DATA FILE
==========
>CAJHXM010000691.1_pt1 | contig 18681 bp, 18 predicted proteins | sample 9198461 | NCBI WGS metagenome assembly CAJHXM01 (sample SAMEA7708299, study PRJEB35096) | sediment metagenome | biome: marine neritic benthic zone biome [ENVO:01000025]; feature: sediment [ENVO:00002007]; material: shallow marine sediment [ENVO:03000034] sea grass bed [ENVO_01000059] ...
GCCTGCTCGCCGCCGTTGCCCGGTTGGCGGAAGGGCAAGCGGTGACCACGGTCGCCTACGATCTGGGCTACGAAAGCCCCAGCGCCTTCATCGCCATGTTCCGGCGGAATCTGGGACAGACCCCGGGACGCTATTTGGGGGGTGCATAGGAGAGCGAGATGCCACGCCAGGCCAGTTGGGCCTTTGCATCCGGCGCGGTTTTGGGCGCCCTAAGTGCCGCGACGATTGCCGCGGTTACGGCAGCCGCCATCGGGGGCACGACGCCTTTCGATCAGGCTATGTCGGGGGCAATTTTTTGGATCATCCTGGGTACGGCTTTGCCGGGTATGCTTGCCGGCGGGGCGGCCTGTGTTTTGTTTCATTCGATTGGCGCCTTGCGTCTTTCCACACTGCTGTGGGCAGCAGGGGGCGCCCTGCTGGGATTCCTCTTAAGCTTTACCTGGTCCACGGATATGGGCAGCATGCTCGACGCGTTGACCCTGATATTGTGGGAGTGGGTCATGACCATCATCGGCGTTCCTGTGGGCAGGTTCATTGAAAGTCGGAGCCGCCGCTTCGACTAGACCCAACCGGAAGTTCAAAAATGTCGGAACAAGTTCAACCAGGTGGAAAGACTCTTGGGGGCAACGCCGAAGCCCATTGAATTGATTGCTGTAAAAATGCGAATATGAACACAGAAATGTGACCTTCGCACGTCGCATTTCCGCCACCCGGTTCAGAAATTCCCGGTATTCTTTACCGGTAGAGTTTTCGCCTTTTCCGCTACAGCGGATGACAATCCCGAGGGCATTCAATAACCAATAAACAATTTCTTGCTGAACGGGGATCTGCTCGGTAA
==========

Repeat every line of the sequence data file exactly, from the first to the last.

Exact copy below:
>CAJHXM010000691.1_pt1 | contig 18681 bp, 18 predicted proteins | sample 9198461 | NCBI WGS metagenome assembly CAJHXM01 (sample SAMEA7708299, study PRJEB35096) | sediment metagenome | biome: marine neritic benthic zone biome [ENVO:01000025]; feature: sediment [ENVO:00002007]; material: shallow marine sediment [ENVO:03000034] sea grass bed [ENVO_01000059] ...
GCCTGCTCGCCGCCGTTGCCCGGTTGGCGGAAGGGCAAGCGGTGACCACGGTCGCCTACGATCTGGGCTACGAAAGCCCCAGCGCCTTCATCGCCATGTTCCGGCGGAATCTGGGACAGACCCCGGGACGCTATTTGGGGGGTGCATAGGAGAGCGAGATGCCACGCCAGGCCAGTTGGGCCTTTGCATCCGGCGCGGTTTTGGGCGCCCTAAGTGCCGCGACGATTGCCGCGGTTACGGCAGCCGCCATCGGGGGCACGACGCCTTTCGATCAGGCTATGTCGGGGGCAATTTTTTGGATCATCCTGGGTACGGCTTTGCCGGGTATGCTTGCCGGCGGGGCGGCCTGTGTTTTGTTTCATTCGATTGGCGCCTTGCGTCTTTCCACACTGCTGTGGGCAGCAGGGGGCGCCCTGCTGGGATTCCTCTTAAGCTTTACCTGGTCCACGGATATGGGCAGCATGCTCGACGCGTTGACCCTGATATTGTGGGAGTGGGTCATGACCATCATCGGCGTTCCTGTGGGCAGGTTCATTGAAAGTCGGAGCCGCCGCTTCGACTAGACCCAACCGGAAGTTCAAAAATGTCGGAACAAGTTCAACCAGGTGGAAAGACTCTTGGGGGCAACGCCGAAGCCCATTGAATTGATTGCTGTAAAAATGCGAATATGAACACAGAAATGTGACCTTCGCACGTCGCATTTCCGCCACCCGGTTCAGAAATTCCCGGTATTCTTTACCGGTAGAGTTTTCGCCTTTTCCGCTACAGCGGATGACAATCCCGAGGGCATTCAATAACCAATAAACAATTTCTTGCTGAACGGGGATCTGCTCGGTAA